Stanton said the chamber board honored a contract provision by giving the Alliance the first right of refusal. The chamber essentially offered to let the Alliance take over the rodeo outright, if it let the chamber collect some gate and parking fees — amounting to about $10,000 annually, said Stanton.
The Alliance rejected that offer, said Stanton.
Jackman did not return calls on Monday seeking comment on that version of events. Marguerite Turlukis, listed as an Alliance director in forms filed with the Corporation Commission, also declined comment.
The Pro-Rodeo Committee then offered to buy the rights to the rodeo, said Stanton.
The two sides ultimately struck a deal. Stanton said he could not disclose the terms of the agreement, but it involved a one-time payment to the chamber by the committee.
Stanton said that before finalizing the deal, the chamber gave the Alliance one last chance to submit a bid.
Both sides remained tight-mouthed publically about the dispute.
Some behind-the-scenes observers believe that the Pro-Rodeo Committee’s decision to not contract with the longtime stock contractor may have played a role in re-igniting the dispute.
The dispute has already set off a flurry of filings and counter filings.
The Alliance made the first strike, by locking up rights to a slightly different name, by simply dropping the word “annual” from the title.
Initially, advocates for the Pro-Rodeo Committee thought they had an issue to use when they couldn’t find an official filing making the Alliance a nonprofit group. However, that turned out to be a clerical error on the part of the Corporation Commission.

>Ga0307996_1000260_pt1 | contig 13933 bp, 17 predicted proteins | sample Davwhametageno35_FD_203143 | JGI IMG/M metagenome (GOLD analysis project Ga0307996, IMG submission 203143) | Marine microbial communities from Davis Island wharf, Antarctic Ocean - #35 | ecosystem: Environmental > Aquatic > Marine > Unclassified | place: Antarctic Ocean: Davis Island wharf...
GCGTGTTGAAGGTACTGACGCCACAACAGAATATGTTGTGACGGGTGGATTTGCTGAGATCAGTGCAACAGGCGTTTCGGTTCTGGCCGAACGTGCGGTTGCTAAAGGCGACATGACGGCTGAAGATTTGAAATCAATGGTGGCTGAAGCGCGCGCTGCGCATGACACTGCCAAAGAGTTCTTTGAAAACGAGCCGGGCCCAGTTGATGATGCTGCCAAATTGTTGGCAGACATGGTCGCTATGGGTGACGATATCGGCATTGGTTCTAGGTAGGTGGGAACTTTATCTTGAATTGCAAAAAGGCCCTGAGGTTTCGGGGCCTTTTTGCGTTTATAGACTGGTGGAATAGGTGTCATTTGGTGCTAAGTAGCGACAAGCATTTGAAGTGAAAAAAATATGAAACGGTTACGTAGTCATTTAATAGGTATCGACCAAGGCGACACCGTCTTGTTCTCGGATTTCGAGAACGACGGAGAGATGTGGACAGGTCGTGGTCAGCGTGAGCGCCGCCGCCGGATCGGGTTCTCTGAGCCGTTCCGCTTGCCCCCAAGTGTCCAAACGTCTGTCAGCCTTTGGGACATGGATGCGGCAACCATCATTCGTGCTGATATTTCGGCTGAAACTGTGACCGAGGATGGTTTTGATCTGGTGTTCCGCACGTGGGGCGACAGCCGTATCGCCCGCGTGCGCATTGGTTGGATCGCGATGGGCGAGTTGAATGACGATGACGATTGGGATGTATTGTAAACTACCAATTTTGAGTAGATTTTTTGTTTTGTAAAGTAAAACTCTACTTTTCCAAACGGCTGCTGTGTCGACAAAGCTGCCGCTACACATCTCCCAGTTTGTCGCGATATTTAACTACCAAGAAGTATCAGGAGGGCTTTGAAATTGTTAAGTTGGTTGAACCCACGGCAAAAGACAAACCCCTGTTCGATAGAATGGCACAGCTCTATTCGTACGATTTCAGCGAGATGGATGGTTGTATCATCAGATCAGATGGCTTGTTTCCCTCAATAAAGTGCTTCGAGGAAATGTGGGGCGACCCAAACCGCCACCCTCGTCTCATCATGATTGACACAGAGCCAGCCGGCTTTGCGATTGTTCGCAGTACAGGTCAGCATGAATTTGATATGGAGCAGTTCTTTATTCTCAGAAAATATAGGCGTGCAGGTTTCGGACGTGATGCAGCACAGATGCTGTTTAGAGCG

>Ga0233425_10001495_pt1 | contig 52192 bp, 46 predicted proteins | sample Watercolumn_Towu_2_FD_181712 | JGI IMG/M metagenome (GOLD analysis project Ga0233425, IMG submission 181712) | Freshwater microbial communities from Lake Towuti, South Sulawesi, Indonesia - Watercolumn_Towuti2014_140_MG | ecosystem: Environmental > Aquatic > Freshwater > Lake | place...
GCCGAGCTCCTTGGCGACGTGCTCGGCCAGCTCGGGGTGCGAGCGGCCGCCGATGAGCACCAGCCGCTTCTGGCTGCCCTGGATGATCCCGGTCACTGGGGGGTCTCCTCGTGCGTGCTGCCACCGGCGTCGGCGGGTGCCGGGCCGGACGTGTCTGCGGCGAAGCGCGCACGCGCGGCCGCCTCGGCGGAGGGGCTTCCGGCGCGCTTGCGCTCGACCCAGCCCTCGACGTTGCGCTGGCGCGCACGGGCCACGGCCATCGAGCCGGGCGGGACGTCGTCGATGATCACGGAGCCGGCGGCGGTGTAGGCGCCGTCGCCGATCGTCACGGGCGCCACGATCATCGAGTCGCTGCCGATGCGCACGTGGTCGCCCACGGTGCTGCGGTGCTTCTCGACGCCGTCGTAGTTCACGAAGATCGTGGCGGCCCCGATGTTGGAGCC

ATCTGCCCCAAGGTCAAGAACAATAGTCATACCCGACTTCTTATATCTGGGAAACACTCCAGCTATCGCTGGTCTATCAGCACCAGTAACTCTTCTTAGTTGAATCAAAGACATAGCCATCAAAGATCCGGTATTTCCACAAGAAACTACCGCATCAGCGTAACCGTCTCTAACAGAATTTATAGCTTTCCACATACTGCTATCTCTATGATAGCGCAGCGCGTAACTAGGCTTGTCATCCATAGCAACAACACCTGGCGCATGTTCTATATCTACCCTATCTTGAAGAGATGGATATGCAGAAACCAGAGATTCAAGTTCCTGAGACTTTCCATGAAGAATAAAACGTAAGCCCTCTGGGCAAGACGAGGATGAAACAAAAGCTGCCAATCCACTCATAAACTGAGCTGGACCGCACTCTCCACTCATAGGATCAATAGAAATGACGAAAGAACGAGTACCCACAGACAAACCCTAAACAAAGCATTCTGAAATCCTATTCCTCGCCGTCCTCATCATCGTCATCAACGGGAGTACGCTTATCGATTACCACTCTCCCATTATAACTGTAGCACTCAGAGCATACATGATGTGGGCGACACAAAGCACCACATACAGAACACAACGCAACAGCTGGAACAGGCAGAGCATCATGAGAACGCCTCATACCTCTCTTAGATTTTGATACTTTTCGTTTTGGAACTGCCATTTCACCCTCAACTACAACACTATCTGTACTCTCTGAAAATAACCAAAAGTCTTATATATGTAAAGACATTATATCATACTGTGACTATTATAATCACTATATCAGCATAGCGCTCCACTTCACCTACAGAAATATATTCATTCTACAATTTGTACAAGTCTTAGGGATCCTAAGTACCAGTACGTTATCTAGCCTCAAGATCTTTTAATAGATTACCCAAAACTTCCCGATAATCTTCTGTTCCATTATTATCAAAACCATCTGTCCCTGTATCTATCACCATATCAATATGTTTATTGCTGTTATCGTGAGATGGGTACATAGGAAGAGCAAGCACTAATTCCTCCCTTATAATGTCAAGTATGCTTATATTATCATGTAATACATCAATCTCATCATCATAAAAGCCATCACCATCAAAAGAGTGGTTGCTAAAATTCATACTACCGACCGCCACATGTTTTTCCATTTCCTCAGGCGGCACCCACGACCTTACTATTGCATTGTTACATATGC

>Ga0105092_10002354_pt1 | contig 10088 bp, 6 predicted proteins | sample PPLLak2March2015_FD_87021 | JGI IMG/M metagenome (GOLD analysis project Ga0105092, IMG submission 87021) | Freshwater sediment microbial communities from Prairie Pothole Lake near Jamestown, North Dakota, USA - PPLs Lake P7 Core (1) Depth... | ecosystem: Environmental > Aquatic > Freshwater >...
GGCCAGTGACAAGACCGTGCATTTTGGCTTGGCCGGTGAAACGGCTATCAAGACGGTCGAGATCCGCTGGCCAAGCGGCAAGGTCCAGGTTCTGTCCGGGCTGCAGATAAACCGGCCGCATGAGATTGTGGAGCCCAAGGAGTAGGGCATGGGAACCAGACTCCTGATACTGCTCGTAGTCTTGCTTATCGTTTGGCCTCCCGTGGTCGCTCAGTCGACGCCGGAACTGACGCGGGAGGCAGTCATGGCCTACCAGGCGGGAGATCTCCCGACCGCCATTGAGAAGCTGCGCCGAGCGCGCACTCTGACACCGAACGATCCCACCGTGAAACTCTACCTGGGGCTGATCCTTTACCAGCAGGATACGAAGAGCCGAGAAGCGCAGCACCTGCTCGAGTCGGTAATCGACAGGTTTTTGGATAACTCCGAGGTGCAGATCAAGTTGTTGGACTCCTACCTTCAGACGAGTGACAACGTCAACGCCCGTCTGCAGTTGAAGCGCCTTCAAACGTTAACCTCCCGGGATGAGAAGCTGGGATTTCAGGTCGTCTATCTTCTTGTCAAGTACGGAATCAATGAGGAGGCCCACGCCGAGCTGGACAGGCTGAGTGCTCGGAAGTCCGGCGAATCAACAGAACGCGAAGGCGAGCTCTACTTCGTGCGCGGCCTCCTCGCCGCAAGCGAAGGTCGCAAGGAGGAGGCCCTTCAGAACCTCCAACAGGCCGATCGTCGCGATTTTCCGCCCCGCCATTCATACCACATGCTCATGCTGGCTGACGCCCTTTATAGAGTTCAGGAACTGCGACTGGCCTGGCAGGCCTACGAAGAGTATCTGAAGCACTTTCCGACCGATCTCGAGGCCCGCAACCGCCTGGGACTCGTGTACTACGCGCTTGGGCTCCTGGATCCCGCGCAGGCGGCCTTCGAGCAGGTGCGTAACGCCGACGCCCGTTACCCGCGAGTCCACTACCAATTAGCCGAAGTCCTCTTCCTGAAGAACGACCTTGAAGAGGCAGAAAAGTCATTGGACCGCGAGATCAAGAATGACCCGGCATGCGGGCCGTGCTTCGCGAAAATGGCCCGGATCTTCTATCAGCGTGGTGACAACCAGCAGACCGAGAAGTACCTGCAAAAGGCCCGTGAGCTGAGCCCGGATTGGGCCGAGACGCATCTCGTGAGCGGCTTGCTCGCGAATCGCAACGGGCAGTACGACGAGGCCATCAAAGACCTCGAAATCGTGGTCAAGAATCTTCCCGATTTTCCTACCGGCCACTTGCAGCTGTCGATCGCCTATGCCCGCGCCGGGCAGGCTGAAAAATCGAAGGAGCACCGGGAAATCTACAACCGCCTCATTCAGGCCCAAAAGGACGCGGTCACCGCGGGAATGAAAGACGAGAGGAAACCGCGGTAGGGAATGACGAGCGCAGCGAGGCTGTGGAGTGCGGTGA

In the meantime, attorney Arthur Lloyd, who represents the Pro-Rodeo Committee, filed with the Corporation Commission the right to the name “The Payson Rodeo Preservation Alliance Inc.” — which adds “the” and “inc.” to the official name of the rival Alliance.
The paperwork filings were further complicated by misspellings that had to be corrected, like “perservation” and “santioned” and “sactioned.”
Armstrong said he hoped both sides would work out a friendly settlement soon.
“We’ll exercise whatever we need to do to make it right. We don’t want to say anything negative about anybody,” said Armstrong.
He acknowledged it would be hard to stage the rodeo without the PRCA’s sanction.
“I’ll just say it’s on the upswing,” said Armstrong. “That’s all we can hope and pray for — for everybody to get behind the Rodeo Committee and we’ll put on a good rodeo. The lawyers are talking together right now about a joint effort.”
The Pro-Rodeo Committee is also moving forward with plans to put on the Spring Rodeo on May 14 and 15, but is waiting to see what happens next in the August rodeo, as knotted up now as calf hobbles.
Stanton said he hoped that both sides would make some progress this week.
“We hope to find some clarification coming up fairly quickly. Suffice it to say — we sold this rodeo and its rights to the Pro-Rodeo Committee. The agreement that we have had with the Alliance was a one-year agreement only. And those two things are in stone.”
The key remains with the PRCA’s position.
“We may get some movement this week. But until we get this mess cleaned up, there’s no sanction,” said Stanton. “It’s so touchy — you’re dealing with folks that are very passionate about what they do.”